Did you know that people buy more products after seeing negative news than they would have otherwise? It’s crazy, but true! No wonder we’re inundated with bad news and all things fear-inducing.
So next time you catch yourself thinking, why am I not happy with my life, remember that your brain can often trick you into focusing on the negative while there are a millions of positive things we can focus on.
The importance of conditioning your mind
Fortunately, though our brain tricks you into focusing on what could go wrong, we have the power to condition our minds to experience more positive emotions. We can stop being enslaved by our fears. After all, most of us are living in relatively safe environments and have a myriad of things to be grateful for. Why should we waste our time and energy on a negative mindset?
Some people would argue that it’s unhealthy to continually see the glass as half-full. Yet I don’t believe seeing it as half-empty is a better alternative.
Conditioning your mind to experience more positive emotions doesn’t mean losing touch with reality. It doesn’t mean that you live in denial of what’s happening right in front of you. It just means that, after properly assessing the situation, you choose to stop worrying about it. You refuse to let your brain tricks you.
As you’ll see in the next article, we’re addicted to worrying, which causes a lot of unnecessary stress in our lives. As such, it’s important that we learn to focus on the positive side of things rather than dwelling on negative. This is crucial to increasing our happiness. Fortunately, it can be done through daily conditioning.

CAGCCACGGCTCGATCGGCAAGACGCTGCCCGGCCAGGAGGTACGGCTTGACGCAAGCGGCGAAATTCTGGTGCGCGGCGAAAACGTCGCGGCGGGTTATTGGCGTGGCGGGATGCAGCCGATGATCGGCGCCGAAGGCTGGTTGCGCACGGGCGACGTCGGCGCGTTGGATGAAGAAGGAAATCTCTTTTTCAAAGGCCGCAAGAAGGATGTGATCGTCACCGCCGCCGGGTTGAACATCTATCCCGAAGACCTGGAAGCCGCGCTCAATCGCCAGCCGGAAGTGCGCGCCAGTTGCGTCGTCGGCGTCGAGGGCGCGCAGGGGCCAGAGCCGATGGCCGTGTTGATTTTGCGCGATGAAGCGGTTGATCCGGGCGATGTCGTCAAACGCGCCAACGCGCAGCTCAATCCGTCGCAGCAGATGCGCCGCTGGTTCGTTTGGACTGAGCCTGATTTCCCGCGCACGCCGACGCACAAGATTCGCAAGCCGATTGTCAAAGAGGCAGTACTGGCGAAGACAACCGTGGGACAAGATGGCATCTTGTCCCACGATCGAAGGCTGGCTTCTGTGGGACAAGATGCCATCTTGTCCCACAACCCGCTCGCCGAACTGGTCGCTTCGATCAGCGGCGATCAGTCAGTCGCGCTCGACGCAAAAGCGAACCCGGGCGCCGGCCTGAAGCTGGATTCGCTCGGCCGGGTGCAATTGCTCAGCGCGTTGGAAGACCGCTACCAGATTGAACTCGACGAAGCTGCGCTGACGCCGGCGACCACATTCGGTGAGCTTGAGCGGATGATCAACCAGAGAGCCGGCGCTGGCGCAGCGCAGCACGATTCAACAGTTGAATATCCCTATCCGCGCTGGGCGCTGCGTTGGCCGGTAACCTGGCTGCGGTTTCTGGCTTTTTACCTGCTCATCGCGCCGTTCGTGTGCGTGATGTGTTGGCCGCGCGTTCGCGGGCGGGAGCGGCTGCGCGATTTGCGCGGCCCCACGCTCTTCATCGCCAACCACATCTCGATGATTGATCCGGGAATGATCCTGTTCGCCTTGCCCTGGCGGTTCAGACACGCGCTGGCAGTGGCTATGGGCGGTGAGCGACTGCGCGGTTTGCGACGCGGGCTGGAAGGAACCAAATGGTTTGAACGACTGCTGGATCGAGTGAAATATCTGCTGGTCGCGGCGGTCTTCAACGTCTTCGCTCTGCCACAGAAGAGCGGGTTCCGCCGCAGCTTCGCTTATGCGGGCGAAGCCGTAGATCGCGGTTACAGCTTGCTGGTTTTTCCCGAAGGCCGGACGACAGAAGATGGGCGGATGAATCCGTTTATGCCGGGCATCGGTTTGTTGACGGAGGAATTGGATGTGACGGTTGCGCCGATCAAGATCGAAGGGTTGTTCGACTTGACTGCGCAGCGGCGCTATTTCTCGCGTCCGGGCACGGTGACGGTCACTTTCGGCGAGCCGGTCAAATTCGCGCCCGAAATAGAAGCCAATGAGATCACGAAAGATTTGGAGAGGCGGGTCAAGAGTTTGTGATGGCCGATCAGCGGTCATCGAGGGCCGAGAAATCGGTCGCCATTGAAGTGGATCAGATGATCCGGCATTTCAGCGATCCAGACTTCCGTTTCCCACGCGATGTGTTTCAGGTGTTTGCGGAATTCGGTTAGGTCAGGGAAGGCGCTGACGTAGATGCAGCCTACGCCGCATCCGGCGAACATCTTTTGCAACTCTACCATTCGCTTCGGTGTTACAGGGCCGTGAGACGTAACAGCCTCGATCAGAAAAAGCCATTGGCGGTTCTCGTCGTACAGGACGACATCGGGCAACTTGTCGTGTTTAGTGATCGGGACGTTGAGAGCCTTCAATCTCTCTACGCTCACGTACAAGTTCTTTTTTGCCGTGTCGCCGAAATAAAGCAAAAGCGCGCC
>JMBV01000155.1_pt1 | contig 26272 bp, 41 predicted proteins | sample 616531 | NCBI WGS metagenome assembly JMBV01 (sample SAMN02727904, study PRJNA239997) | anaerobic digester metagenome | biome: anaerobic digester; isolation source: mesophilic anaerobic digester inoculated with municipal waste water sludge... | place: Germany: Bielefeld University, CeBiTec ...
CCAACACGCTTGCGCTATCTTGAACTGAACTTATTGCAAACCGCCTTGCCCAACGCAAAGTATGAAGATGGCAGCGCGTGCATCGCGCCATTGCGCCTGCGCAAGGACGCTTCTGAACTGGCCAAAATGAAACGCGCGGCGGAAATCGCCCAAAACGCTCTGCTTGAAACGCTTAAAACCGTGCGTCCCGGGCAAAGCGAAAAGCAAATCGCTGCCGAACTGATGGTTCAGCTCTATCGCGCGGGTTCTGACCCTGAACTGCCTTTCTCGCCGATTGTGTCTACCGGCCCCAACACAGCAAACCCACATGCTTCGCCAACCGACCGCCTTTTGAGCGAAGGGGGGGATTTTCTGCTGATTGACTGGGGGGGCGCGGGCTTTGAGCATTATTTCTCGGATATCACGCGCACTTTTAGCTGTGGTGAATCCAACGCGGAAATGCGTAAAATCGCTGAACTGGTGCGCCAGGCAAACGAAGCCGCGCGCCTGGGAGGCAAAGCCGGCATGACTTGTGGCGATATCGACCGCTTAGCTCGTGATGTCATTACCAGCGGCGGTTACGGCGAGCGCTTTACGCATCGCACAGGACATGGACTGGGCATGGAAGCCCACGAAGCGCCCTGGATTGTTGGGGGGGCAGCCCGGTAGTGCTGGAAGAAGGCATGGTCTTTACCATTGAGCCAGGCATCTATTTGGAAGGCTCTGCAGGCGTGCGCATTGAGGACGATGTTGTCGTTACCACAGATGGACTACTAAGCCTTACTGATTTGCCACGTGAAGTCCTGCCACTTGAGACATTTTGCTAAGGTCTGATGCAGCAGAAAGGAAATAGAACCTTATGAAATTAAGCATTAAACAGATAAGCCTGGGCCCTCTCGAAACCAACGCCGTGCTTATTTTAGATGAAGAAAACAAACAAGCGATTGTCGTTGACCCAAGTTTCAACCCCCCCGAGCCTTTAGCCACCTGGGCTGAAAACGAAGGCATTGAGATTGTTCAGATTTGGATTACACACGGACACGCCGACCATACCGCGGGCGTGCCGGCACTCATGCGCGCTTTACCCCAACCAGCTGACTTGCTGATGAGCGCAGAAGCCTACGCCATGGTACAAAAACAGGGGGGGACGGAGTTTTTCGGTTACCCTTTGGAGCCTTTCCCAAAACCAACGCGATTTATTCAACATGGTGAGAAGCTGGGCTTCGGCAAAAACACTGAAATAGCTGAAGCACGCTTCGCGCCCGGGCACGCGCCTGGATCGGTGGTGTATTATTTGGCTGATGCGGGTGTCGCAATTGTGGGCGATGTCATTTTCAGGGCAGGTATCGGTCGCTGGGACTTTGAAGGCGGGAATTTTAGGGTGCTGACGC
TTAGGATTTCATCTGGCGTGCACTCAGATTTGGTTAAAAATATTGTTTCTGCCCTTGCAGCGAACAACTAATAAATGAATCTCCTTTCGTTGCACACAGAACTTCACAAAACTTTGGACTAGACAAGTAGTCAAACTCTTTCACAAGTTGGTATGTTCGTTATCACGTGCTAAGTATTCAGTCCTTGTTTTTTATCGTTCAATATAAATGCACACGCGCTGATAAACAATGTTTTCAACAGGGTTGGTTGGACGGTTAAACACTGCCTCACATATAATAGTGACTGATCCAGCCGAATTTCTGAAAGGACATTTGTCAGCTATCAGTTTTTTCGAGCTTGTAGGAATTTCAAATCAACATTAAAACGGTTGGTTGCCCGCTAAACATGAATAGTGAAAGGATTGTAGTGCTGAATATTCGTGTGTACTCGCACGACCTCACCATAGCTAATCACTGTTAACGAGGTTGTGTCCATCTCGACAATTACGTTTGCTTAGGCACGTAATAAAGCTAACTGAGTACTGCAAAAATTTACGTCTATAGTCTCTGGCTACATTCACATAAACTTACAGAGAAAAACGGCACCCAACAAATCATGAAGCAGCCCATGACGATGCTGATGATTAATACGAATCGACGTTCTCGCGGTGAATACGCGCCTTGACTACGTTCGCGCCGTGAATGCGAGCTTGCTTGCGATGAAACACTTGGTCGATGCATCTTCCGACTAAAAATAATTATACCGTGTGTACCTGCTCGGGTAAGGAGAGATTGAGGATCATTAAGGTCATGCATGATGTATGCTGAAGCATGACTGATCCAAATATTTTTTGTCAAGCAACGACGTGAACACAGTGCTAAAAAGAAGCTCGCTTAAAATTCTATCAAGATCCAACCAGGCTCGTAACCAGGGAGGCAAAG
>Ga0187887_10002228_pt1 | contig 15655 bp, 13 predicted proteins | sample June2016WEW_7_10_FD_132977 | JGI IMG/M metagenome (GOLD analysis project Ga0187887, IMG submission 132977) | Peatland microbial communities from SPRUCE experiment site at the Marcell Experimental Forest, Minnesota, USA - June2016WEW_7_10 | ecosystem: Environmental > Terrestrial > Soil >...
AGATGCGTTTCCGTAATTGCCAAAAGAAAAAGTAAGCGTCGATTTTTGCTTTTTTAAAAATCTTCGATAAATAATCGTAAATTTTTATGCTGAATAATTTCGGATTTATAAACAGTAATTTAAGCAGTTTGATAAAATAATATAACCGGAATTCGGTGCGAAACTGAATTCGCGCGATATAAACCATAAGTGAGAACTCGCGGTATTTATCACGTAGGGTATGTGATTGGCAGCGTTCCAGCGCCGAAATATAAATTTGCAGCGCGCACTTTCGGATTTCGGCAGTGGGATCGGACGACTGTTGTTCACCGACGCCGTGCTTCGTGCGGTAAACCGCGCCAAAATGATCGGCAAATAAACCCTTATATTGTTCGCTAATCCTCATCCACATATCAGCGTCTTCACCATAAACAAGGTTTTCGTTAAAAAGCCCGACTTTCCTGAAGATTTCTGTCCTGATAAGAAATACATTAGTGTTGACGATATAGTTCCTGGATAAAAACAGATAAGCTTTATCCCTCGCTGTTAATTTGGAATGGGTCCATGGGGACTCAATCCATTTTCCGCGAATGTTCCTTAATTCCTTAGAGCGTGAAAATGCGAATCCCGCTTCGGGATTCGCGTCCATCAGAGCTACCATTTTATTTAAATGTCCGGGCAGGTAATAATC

Personally, I condition my mind each morning as part of my morning ritual. I spend time focusing on everything I’m grateful for. I listen to gratitude meditation while stretching and meditate for 25 minutes, among other things.
It took time to get results, but thanks to this regular mental conditioning, I almost always wake up feeling great. I actually think that conditioning my mind in the evening would allow me to wake up even happier.
If you want to increase your overall happiness, cultivating gratitude on a daily basis is probably the best thing you can do. I really can’t stress enough how important that habit is. Your brain can trick you into dwelling on negative, but you can trick your mind to focus on the positive.
Focusing on the positive side of things means that instead of thinking, “why am I not happy with my life?”, you ask yourself, “what am I grateful for right now”?
Exercise – Cultivating gratitude
This week’s exercise is very simple. Take just 2-3 minutes each morning to think about what you’re grateful for. Choose one of the following exercises:
- Ask yourself what you’re grateful for today
- Write down at least 3 things you’re grateful for in your journal or on a piece of paper.
- Listen to gratitude meditations or videos on the subject to increase feelings of gratefulness
Experiencing gratitude is a skill that requires time and practice. Don’t worry if you struggle to feel it at first. As you consciously focus on things you’re grateful for, your mind will subconsciously begin to focus on them automatically. You’ll then start appreciating the little things in life, and may even find yourself with more things to be grateful for.
I challenge you to do one of these exercises every day for the next 7 days? Are you up to the task? Let me know in the comments section below.